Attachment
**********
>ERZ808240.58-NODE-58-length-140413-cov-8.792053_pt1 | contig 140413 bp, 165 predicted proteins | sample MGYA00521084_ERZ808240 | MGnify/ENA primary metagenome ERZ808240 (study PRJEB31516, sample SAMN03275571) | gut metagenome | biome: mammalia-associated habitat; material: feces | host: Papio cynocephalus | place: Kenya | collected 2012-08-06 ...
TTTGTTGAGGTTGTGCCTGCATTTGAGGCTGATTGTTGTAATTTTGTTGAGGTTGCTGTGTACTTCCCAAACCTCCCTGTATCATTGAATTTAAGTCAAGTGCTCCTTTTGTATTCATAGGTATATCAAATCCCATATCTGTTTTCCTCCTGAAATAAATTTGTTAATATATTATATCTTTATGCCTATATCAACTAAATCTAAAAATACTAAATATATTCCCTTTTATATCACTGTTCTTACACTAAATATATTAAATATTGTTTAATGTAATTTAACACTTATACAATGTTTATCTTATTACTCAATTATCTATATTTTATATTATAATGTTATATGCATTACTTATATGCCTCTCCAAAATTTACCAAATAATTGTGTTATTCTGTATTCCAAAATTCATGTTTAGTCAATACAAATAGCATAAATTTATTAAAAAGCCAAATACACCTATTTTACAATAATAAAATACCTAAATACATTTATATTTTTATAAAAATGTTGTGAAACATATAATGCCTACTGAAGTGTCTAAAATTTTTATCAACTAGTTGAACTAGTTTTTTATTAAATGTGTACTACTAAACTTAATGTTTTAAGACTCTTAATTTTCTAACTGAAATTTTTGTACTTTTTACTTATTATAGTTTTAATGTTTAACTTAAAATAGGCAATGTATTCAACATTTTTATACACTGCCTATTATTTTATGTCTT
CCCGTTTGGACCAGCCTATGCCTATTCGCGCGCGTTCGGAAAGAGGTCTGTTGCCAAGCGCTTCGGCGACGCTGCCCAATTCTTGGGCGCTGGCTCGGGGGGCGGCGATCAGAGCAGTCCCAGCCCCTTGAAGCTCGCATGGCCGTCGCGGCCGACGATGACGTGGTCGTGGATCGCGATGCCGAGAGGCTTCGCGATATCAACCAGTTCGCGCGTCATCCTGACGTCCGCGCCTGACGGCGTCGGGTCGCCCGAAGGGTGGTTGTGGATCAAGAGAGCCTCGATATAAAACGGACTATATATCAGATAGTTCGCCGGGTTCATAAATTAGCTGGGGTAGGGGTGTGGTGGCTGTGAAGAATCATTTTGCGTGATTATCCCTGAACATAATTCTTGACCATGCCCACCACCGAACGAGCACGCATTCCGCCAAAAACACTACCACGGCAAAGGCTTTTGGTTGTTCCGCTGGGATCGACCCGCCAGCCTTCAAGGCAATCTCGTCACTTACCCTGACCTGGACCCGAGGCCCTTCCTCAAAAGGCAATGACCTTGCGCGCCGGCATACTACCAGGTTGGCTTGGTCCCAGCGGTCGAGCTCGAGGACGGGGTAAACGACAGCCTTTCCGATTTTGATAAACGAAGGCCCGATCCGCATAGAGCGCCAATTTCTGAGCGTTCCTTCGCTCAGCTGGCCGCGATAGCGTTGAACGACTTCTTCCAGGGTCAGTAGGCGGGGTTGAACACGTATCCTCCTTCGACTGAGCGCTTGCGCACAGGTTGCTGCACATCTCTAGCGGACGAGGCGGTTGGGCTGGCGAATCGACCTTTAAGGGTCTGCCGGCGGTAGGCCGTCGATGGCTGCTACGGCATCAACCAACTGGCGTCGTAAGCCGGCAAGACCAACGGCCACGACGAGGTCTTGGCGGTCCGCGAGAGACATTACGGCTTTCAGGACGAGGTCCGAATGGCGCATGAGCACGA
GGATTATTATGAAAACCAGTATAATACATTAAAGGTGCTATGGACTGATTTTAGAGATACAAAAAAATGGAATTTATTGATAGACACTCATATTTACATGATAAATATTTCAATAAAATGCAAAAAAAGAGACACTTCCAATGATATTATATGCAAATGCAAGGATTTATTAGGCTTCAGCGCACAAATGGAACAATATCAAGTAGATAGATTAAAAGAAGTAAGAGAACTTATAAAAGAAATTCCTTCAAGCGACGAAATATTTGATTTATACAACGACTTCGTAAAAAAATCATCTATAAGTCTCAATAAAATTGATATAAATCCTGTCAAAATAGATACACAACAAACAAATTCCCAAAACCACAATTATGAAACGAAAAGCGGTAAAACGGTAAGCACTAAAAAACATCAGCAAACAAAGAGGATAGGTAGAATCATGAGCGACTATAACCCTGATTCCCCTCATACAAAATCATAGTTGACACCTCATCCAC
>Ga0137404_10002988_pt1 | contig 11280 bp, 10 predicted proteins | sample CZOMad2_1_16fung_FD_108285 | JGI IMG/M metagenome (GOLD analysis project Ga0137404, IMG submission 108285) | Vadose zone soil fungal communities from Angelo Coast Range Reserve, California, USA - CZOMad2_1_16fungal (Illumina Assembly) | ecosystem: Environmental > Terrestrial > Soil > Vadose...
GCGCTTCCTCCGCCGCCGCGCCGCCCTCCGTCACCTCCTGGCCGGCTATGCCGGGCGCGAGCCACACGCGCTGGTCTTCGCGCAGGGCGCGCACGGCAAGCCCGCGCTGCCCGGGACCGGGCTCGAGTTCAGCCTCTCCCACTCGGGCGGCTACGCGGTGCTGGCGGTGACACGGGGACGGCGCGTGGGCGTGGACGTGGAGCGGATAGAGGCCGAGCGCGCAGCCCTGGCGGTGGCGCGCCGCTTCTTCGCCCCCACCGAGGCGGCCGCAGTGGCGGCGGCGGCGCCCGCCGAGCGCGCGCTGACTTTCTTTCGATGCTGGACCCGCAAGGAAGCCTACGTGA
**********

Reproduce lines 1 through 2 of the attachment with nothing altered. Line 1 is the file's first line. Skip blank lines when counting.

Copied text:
>ERZ808240.58-NODE-58-length-140413-cov-8.792053_pt1 | contig 140413 bp, 165 predicted proteins | sample MGYA00521084_ERZ808240 | MGnify/ENA primary metagenome ERZ808240 (study PRJEB31516, sample SAMN03275571) | gut metagenome | biome: mammalia-associated habitat; material: feces | host: Papio cynocephalus | place: Kenya | collected 2012-08-06 ...
TTTGTTGAGGTTGTGCCTGCATTTGAGGCTGATTGTTGTAATTTTGTTGAGGTTGCTGTGTACTTCCCAAACCTCCCTGTATCATTGAATTTAAGTCAAGTGCTCCTTTTGTATTCATAGGTATATCAAATCCCATATCTGTTTTCCTCCTGAAATAAATTTGTTAATATATTATATCTTTATGCCTATATCAACTAAATCTAAAAATACTAAATATATTCCCTTTTATATCACTGTTCTTACACTAAATATATTAAATATTGTTTAATGTAATTTAACACTTATACAATGTTTATCTTATTACTCAATTATCTATATTTTATATTATAATGTTATATGCATTACTTATATGCCTCTCCAAAATTTACCAAATAATTGTGTTATTCTGTATTCCAAAATTCATGTTTAGTCAATACAAATAGCATAAATTTATTAAAAAGCCAAATACACCTATTTTACAATAATAAAATACCTAAATACATTTATATTTTTATAAAAATGTTGTGAAACATATAATGCCTACTGAAGTGTCTAAAATTTTTATCAACTAGTTGAACTAGTTTTTTATTAAATGTGTACTACTAAACTTAATGTTTTAAGACTCTTAATTTTCTAACTGAAATTTTTGTACTTTTTACTTATTATAGTTTTAATGTTTAACTTAAAATAGGCAATGTATTCAACATTTTTATACACTGCCTATTATTTTATGTCTT